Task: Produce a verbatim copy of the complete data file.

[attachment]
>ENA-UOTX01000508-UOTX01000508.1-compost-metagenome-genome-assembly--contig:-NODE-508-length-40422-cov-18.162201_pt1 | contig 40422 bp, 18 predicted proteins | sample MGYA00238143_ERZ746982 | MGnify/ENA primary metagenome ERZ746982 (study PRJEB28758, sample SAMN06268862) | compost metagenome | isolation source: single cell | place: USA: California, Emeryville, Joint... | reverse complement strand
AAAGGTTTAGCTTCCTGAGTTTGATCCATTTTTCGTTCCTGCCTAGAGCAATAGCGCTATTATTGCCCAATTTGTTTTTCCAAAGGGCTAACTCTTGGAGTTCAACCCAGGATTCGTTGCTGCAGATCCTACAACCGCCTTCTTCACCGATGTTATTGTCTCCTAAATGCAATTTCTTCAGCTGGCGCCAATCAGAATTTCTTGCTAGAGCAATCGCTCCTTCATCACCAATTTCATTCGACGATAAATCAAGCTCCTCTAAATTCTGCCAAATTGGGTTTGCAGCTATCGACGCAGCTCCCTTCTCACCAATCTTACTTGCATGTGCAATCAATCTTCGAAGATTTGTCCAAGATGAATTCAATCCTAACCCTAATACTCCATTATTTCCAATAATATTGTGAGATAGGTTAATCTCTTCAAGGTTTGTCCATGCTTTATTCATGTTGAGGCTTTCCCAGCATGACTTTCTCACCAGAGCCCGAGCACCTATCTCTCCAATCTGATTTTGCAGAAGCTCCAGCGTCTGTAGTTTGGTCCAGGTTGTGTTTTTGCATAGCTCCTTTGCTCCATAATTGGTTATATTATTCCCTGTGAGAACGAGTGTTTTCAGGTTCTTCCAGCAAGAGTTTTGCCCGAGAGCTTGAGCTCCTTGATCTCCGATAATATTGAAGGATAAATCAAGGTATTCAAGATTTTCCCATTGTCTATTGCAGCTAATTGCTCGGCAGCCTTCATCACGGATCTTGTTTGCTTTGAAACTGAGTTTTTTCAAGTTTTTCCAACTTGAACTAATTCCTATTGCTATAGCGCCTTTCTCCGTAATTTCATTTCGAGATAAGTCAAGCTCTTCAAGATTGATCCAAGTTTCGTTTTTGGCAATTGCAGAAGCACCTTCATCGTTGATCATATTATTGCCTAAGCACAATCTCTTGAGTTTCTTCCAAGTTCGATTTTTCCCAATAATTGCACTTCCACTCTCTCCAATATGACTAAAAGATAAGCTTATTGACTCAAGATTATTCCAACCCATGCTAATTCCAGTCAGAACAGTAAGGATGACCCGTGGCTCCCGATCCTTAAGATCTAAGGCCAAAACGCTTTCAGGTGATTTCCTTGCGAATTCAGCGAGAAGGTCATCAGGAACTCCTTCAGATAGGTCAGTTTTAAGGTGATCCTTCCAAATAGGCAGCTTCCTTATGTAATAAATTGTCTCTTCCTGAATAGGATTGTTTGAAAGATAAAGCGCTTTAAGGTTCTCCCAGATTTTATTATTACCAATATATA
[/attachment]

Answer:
>ENA-UOTX01000508-UOTX01000508.1-compost-metagenome-genome-assembly--contig:-NODE-508-length-40422-cov-18.162201_pt1 | contig 40422 bp, 18 predicted proteins | sample MGYA00238143_ERZ746982 | MGnify/ENA primary metagenome ERZ746982 (study PRJEB28758, sample SAMN06268862) | compost metagenome | isolation source: single cell | place: USA: California, Emeryville, Joint... | reverse complement strand
AAAGGTTTAGCTTCCTGAGTTTGATCCATTTTTCGTTCCTGCCTAGAGCAATAGCGCTATTATTGCCCAATTTGTTTTTCCAAAGGGCTAACTCTTGGAGTTCAACCCAGGATTCGTTGCTGCAGATCCTACAACCGCCTTCTTCACCGATGTTATTGTCTCCTAAATGCAATTTCTTCAGCTGGCGCCAATCAGAATTTCTTGCTAGAGCAATCGCTCCTTCATCACCAATTTCATTCGACGATAAATCAAGCTCCTCTAAATTCTGCCAAATTGGGTTTGCAGCTATCGACGCAGCTCCCTTCTCACCAATCTTACTTGCATGTGCAATCAATCTTCGAAGATTTGTCCAAGATGAATTCAATCCTAACCCTAATACTCCATTATTTCCAATAATATTGTGAGATAGGTTAATCTCTTCAAGGTTTGTCCATGCTTTATTCATGTTGAGGCTTTCCCAGCATGACTTTCTCACCAGAGCCCGAGCACCTATCTCTCCAATCTGATTTTGCAGAAGCTCCAGCGTCTGTAGTTTGGTCCAGGTTGTGTTTTTGCATAGCTCCTTTGCTCCATAATTGGTTATATTATTCCCTGTGAGAACGAGTGTTTTCAGGTTCTTCCAGCAAGAGTTTTGCCCGAGAGCTTGAGCTCCTTGATCTCCGATAATATTGAAGGATAAATCAAGGTATTCAAGATTTTCCCATTGTCTATTGCAGCTAATTGCTCGGCAGCCTTCATCACGGATCTTGTTTGCTTTGAAACTGAGTTTTTTCAAGTTTTTCCAACTTGAACTAATTCCTATTGCTATAGCGCCTTTCTCCGTAATTTCATTTCGAGATAAGTCAAGCTCTTCAAGATTGATCCAAGTTTCGTTTTTGGCAATTGCAGAAGCACCTTCATCGTTGATCATATTATTGCCTAAGCACAATCTCTTGAGTTTCTTCCAAGTTCGATTTTTCCCAATAATTGCACTTCCACTCTCTCCAATATGACTAAAAGATAAGCTTATTGACTCAAGATTATTCCAACCCATGCTAATTCCAGTCAGAACAGTAAGGATGACCCGTGGCTCCCGATCCTTAAGATCTAAGGCCAAAACGCTTTCAGGTGATTTCCTTGCGAATTCAGCGAGAAGGTCATCAGGAACTCCTTCAGATAGGTCAGTTTTAAGGTGATCCTTCCAAATAGGCAGCTTCCTTATGTAATAAATTGTCTCTTCCTGAATAGGATTGTTTGAAAGATAAAGCGCTTTAAGGTTCTCCCAGATTTTATTATTACCAATATATA